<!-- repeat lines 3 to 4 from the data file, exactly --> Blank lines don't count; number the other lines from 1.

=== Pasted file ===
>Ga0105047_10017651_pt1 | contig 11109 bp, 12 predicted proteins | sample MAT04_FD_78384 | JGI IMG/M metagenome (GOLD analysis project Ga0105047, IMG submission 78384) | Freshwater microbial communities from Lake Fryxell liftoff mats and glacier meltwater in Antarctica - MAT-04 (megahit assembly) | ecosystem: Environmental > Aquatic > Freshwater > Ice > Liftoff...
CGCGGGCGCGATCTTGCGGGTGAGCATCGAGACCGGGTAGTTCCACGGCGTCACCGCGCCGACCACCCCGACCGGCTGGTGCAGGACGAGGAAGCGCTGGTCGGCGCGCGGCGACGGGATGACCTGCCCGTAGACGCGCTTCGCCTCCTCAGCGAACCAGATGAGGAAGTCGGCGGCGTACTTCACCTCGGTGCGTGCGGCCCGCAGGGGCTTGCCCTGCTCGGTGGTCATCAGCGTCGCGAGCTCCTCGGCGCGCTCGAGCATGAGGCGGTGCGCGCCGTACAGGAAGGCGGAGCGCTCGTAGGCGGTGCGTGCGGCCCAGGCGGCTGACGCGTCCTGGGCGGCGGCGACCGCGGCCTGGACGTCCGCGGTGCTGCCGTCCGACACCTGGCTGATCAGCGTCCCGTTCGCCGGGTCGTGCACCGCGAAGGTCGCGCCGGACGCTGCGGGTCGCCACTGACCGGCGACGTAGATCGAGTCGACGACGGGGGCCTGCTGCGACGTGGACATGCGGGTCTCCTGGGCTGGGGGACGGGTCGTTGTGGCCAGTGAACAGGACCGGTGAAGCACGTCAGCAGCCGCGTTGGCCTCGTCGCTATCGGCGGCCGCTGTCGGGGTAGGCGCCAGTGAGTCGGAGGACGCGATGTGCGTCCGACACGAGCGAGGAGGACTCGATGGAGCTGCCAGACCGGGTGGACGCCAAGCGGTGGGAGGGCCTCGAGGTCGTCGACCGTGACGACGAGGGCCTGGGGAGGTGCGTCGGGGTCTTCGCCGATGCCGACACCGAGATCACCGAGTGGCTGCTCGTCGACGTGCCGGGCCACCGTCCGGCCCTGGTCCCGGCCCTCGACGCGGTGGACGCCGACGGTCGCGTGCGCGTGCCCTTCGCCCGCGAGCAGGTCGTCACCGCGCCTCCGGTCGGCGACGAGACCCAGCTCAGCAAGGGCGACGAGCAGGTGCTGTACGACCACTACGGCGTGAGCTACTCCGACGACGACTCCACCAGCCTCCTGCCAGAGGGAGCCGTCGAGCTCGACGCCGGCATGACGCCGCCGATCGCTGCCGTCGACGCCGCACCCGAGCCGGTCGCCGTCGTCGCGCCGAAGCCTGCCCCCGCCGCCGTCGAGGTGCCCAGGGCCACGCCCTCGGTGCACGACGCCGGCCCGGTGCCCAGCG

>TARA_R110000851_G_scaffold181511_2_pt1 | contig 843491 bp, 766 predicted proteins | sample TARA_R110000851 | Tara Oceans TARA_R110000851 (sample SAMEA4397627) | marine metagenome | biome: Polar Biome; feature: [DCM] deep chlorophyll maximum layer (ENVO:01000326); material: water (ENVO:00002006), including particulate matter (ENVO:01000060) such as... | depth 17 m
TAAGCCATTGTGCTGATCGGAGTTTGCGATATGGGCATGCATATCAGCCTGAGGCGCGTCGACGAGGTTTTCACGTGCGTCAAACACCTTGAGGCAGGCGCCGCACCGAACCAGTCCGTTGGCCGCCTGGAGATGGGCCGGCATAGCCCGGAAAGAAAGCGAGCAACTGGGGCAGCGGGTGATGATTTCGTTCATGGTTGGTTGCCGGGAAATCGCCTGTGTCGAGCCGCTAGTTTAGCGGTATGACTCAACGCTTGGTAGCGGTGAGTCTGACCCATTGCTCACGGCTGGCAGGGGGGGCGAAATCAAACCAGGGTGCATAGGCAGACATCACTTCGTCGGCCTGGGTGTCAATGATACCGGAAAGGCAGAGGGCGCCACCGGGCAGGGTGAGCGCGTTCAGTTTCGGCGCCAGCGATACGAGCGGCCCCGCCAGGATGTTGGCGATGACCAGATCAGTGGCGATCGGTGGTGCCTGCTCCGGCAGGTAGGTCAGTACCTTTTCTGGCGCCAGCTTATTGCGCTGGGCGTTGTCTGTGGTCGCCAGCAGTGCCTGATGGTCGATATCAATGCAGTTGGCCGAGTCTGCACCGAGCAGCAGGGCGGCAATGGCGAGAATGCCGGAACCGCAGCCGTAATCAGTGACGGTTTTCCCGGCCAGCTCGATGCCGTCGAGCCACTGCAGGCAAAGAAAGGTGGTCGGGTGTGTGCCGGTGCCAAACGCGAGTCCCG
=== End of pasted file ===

>TARA_R110000851_G_scaffold181511_2_pt1 | contig 843491 bp, 766 predicted proteins | sample TARA_R110000851 | Tara Oceans TARA_R110000851 (sample SAMEA4397627) | marine metagenome | biome: Polar Biome; feature: [DCM] deep chlorophyll maximum layer (ENVO:01000326); material: water (ENVO:00002006), including particulate matter (ENVO:01000060) such as... | depth 17 m
TAAGCCATTGTGCTGATCGGAGTTTGCGATATGGGCATGCATATCAGCCTGAGGCGCGTCGACGAGGTTTTCACGTGCGTCAAACACCTTGAGGCAGGCGCCGCACCGAACCAGTCCGTTGGCCGCCTGGAGATGGGCCGGCATAGCCCGGAAAGAAAGCGAGCAACTGGGGCAGCGGGTGATGATTTCGTTCATGGTTGGTTGCCGGGAAATCGCCTGTGTCGAGCCGCTAGTTTAGCGGTATGACTCAACGCTTGGTAGCGGTGAGTCTGACCCATTGCTCACGGCTGGCAGGGGGGGCGAAATCAAACCAGGGTGCATAGGCAGACATCACTTCGTCGGCCTGGGTGTCAATGATACCGGAAAGGCAGAGGGCGCCACCGGGCAGGGTGAGCGCGTTCAGTTTCGGCGCCAGCGATACGAGCGGCCCCGCCAGGATGTTGGCGATGACCAGATCAGTGGCGATCGGTGGTGCCTGCTCCGGCAGGTAGGTCAGTACCTTTTCTGGCGCCAGCTTATTGCGCTGGGCGTTGTCTGTGGTCGCCAGCAGTGCCTGATGGTCGATATCAATGCAGTTGGCCGAGTCTGCACCGAGCAGCAGGGCGGCAATGGCGAGAATGCCGGAACCGCAGCCGTAATCAGTGACGGTTTTCCCGGCCAGCTCGATGCCGTCGAGCCACTGCAGGCAAAGAAAGGTGGTCGGGTGTGTGCCGGTGCCAAACGCGAGTCCCG